Friday, February 8, 2013

Dealing with a workplace bully yourself is ineffective 97% of the time

The first key point of this article is compelling and prevalent in workplace bullying literature---once you are targeted by a bully your chances of losing or leaving that job as a result of the bullying are almost 80%.

Additionally, this article outlines your likelihood s of success under different strategies.  They are depressingly low, as seen in the following excerpted list (article here):

Strategies to Stop Bullying & Their Effectiveness (from Workplace Bullying Institute article)
Effectiveness ratings were limited to only the respondents who answered ‘yes’ to the adoption of a particular strategy.
1. Target seemed to not do anything (In other words, letting time pass hoping matters will improve by themselves) was adopted by 38% of targets. Most (62%) did try something.
Effectiveness of doing nothing: 3.25%
We consider “doing nothing” the baseline to which the effectiveness of all other strategies can be compared.
2. Target directly confronted the perpetrator — 69.5% did so
Effectiveness of confronting3.57%
3. Target asked perpetrator’s boss to intervene & stop it — 70.7% did so
Effectiveness of support from bully’s boss3.26%
4. Target told senior management/owner expecting support — 73.9% did so
Effectiveness of senior management/owners3.69%
5. If union present, asked union to intervene & stop it — 60.3% did so
Effectiveness of union8.84%
6. Target filed a formal complaint with HR alleging a policy violation — 42.8% did so
Effectiveness of HR4.7%
7. Target filed a complaint with an external state or federal agency — 18.7%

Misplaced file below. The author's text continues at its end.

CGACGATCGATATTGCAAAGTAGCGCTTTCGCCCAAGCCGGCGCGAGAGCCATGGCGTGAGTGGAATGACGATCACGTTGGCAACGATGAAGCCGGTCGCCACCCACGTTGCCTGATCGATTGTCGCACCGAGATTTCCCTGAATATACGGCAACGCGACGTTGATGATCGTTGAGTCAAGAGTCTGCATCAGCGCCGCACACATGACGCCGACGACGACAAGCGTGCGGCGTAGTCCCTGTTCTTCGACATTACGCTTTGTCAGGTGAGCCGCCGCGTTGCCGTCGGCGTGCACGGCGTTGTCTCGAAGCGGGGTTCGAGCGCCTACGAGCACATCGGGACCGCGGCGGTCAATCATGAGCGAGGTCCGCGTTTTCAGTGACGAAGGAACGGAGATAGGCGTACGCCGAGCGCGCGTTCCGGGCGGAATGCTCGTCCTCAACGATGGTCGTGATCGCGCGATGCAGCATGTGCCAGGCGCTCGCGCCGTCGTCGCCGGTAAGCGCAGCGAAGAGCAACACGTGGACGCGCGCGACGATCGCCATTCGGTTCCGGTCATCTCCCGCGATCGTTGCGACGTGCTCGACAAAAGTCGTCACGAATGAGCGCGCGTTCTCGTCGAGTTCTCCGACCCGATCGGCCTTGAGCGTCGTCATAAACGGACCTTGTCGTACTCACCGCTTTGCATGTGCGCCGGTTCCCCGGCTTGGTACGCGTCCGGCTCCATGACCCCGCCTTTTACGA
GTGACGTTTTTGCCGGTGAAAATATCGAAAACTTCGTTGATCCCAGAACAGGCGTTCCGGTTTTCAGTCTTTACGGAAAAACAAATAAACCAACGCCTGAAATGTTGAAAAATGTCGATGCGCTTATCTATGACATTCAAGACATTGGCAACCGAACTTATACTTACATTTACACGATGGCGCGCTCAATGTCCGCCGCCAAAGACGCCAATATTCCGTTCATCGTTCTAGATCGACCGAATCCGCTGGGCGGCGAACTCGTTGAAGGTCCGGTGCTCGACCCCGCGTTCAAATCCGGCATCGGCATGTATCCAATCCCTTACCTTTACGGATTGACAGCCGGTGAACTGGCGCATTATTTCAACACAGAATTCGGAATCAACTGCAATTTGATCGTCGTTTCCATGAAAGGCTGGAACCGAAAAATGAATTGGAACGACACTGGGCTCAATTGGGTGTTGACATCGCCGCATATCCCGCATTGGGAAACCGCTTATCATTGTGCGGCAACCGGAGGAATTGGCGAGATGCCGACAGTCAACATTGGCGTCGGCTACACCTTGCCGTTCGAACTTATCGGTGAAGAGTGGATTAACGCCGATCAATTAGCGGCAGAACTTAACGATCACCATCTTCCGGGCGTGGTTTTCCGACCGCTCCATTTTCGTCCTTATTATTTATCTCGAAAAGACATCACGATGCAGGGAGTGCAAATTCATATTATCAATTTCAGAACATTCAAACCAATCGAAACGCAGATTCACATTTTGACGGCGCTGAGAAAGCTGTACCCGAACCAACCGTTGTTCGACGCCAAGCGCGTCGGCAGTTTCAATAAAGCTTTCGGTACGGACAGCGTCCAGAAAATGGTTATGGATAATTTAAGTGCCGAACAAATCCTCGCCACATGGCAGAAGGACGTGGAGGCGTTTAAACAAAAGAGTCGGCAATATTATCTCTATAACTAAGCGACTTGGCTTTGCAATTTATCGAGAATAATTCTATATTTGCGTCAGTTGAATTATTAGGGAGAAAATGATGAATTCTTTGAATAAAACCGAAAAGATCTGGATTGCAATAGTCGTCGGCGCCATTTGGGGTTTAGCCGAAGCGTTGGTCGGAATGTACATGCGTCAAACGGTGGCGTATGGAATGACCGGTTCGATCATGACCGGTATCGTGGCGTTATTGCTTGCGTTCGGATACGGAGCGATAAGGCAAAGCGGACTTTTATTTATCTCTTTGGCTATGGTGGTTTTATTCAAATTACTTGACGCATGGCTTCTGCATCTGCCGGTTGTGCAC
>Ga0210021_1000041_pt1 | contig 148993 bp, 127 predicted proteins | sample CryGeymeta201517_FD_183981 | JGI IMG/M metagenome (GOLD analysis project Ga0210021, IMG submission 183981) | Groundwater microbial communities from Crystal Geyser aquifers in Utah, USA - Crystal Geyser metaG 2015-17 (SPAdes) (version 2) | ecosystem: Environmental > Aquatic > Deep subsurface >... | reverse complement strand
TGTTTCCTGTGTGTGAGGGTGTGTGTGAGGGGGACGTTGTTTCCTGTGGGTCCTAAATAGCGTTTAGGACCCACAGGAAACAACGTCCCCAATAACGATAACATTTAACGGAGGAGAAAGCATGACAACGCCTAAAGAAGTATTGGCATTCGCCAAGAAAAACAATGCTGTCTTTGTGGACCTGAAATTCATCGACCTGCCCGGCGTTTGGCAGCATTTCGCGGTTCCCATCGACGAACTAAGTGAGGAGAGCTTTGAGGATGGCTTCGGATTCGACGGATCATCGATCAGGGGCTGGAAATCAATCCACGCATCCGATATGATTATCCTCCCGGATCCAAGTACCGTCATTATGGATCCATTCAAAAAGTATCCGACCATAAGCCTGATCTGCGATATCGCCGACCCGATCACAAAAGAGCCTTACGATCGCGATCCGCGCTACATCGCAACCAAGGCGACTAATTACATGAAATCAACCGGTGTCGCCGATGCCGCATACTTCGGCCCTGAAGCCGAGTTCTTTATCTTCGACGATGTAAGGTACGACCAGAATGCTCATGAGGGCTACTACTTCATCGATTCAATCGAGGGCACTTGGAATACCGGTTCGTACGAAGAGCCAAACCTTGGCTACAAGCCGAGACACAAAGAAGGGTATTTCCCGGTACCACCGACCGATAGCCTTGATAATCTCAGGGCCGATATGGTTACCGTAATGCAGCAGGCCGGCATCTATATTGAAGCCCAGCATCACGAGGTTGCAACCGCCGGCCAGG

Effectiveness of EEOC, etc.: 11.9%
8. Target tried to find an attorney to file a lawsuit — 33.7%
Effectiveness of finding an attorney11.2%
9. Target did file a lawsuit — 8.9% (n=379)
Effectiveness of filing a lawsuit16.4%
The purpose of this study was to have individuals intimately familiar with bullying (those directly experiencing it or witnessing it) describe the effectiveness of various adopted tactics or strategies to stop the bullying.
The results are clear. Letting time pass (doing nothing) stopped bullying 3% of the time, an obviously ineffective tactic. However the other tactics — confronting, imploring the bully’s boss, filing an HR complaint, or telling senior management — were as ineffective as doing nothing. When discrimination is part of the bullying, it does pay to use current laws (the effectiveness rises to double digits).
For the few unionized respondents, the rate was double HR’s effectiveness. The most realistic conclusion from these findings is that whatever individuals try, the chances of success are miniscule with failure hovering around 97% for most strategies.